Michigan is home to 13 species of frogs and toads. It is usually easier to hear them calling or singing to each other, than it is to actually see them. That is because they are well camouflaged, meaning they blend in with their surroundings. It is important to know which species of frogs and toads live in certain areas. They are considered bioindicators, which means they are species of animals who are greatly impacted by the health of the environment. If the water, wetlands and other places they live are polluted or contaminated, they cannot survive. If their habitat is clean and healthy, many species or individuals will be living there, all calling out to each other in a beautiful chorus.
The Detroit Zoological Society (DZS) leads a FrogWatch Chapter (aza.org/frogwatch and detroitzoo.org/animals/frogwatch/) to train people, like you, to recognize and record frog calls around Michigan. The data that people submit helps DZS staff and researchers to analyze and better understand frog populations throughout our area and across the country.
This spring, consider spending time outside in the evening to listen for frogs and toads. You can practice being a frog and toad researcher, or a citizen scientist, by learning the calls and recording information like date, temperature, weather conditions, the time you start and stop listening, and the species you hear. The Michigan Department of Natural Resources has short recordings of each species on their website to help you learn them. Practicing recording data is an important skill, especially for kids. Send your data to Rebecca Johnson (firstname.lastname@example.org) or Mike Reed (email@example.com). Next year, you can join us for training to become a certified FrogWatch participant. The earliest calling frogs will be starting soon, the wood frogs and spring peepers, so pick a night where the temperature is above 40 degrees Fahrenheit and head outside to listen!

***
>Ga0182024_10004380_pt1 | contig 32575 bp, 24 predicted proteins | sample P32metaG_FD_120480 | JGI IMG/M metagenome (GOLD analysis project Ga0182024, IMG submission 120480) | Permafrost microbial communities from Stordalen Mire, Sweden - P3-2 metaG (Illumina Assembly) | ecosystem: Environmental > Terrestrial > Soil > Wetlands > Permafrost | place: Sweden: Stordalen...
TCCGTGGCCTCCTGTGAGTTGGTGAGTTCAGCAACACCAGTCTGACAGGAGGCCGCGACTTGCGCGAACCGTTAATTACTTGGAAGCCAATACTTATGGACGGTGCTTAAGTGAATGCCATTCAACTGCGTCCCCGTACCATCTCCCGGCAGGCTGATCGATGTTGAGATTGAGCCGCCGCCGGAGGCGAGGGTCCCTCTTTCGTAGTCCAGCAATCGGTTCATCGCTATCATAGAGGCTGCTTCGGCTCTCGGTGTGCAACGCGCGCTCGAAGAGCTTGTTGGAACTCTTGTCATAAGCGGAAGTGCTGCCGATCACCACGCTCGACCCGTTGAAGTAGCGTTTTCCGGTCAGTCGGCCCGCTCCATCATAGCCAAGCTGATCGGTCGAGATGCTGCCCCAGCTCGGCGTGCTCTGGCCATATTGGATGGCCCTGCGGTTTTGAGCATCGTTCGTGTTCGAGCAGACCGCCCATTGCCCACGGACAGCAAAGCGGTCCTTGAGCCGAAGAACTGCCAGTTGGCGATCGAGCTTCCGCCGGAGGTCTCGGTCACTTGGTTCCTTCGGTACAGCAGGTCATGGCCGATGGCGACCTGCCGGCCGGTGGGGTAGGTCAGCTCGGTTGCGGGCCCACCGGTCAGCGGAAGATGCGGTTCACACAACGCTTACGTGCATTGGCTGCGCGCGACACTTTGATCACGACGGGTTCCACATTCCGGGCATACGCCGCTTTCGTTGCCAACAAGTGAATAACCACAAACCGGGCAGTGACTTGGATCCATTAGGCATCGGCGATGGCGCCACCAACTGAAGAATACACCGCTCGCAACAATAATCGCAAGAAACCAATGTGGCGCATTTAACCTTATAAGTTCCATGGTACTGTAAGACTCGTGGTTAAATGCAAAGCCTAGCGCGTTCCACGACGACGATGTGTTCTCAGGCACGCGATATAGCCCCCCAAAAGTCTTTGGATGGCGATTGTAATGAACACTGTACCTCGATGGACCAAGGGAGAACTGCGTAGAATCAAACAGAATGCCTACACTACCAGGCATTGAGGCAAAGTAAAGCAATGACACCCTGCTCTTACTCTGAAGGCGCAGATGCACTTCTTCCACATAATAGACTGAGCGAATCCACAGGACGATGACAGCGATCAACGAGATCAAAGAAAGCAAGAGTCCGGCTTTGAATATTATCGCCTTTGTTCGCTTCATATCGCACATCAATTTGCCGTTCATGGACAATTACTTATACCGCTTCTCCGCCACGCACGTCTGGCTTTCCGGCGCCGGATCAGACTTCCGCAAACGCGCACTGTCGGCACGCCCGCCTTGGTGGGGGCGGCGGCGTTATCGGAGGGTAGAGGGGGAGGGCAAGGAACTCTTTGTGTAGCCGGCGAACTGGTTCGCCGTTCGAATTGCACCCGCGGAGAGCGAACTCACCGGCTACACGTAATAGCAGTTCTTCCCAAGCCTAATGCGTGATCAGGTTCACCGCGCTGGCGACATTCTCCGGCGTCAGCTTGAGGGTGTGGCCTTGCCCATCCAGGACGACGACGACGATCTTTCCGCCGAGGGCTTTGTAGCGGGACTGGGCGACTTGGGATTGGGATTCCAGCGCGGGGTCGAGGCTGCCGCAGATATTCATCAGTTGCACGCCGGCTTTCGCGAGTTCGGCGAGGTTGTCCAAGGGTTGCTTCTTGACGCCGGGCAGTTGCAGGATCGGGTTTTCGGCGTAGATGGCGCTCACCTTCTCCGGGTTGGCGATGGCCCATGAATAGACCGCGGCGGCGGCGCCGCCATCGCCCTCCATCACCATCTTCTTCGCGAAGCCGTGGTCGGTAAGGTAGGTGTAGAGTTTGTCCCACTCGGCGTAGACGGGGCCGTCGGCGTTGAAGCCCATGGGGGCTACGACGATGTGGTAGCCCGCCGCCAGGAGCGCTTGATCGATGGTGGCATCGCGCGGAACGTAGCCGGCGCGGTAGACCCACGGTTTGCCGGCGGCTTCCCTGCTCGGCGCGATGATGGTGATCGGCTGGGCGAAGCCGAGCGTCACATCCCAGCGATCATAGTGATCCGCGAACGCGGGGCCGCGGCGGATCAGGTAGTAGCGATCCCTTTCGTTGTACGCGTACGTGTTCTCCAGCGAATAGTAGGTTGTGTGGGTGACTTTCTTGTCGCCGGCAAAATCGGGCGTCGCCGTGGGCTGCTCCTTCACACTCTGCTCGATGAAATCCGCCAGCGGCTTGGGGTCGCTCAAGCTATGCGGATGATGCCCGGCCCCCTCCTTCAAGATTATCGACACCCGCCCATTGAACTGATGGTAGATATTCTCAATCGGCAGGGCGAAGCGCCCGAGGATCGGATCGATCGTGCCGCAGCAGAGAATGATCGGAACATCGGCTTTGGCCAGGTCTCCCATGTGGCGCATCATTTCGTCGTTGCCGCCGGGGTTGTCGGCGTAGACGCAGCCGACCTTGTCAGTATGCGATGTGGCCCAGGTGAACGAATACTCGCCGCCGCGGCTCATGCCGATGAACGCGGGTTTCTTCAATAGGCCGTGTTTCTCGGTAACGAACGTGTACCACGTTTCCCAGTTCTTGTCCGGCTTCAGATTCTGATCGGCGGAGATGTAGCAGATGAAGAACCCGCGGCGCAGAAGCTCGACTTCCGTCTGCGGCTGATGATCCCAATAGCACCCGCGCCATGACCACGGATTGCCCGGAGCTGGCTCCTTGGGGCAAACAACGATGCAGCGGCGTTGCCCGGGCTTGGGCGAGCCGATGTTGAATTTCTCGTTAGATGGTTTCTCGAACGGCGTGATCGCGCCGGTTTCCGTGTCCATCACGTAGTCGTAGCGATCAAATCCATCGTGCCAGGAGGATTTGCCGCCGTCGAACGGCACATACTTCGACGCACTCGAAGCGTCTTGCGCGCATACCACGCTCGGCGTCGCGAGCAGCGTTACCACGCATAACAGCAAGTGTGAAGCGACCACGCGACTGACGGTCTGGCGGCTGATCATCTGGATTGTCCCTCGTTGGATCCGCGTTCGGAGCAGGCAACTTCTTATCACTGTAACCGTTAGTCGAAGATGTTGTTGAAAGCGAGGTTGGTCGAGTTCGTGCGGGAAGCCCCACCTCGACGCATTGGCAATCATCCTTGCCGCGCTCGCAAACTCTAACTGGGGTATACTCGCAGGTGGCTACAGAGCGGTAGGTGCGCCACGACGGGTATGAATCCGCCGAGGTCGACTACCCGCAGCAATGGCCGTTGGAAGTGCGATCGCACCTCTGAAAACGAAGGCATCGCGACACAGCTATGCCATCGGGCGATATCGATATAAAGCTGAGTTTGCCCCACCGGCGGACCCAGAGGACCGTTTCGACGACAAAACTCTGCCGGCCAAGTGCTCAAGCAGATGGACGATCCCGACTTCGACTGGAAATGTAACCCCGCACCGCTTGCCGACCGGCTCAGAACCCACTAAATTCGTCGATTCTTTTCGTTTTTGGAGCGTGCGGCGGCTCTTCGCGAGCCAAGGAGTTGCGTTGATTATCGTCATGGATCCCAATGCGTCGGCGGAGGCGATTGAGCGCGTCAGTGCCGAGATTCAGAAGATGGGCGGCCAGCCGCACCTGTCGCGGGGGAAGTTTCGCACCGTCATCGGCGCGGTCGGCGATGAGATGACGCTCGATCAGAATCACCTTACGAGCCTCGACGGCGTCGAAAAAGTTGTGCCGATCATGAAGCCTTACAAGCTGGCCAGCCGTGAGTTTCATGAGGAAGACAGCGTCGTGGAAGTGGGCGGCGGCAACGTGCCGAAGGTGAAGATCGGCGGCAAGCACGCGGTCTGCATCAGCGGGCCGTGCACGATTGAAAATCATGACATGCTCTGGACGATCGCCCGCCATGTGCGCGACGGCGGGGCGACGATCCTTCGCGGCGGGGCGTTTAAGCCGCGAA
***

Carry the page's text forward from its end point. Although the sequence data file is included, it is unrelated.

A trip to a zoo, nature center or other cultural institution is often planned as a recreational or primarily social event. The reality is these visits are critical learning experiences for youth and adults alike. School-age children spend considerably more time out of school than they do at school. Between evenings, weekends and breaks, in the United States, school accounts for about 6.7 hours a day for 180 days, or roughly 25% of a child’s time spent awake each year. The opportunities youth have in their out-of-school time can make a significant difference in their future school, career and life trajectories.
Cultural institutions are favorite places to visit for a variety of reasons: many people feel safe visiting their local and regional institutions, and they find the exhibits and experiences relevant and meaningful. The institutions are rich in learning opportunities and removed from that typical school-day feeling. They are fun, engaging and memorable. Many institutions are free to visit or offer memberships that make frequent visits affordable.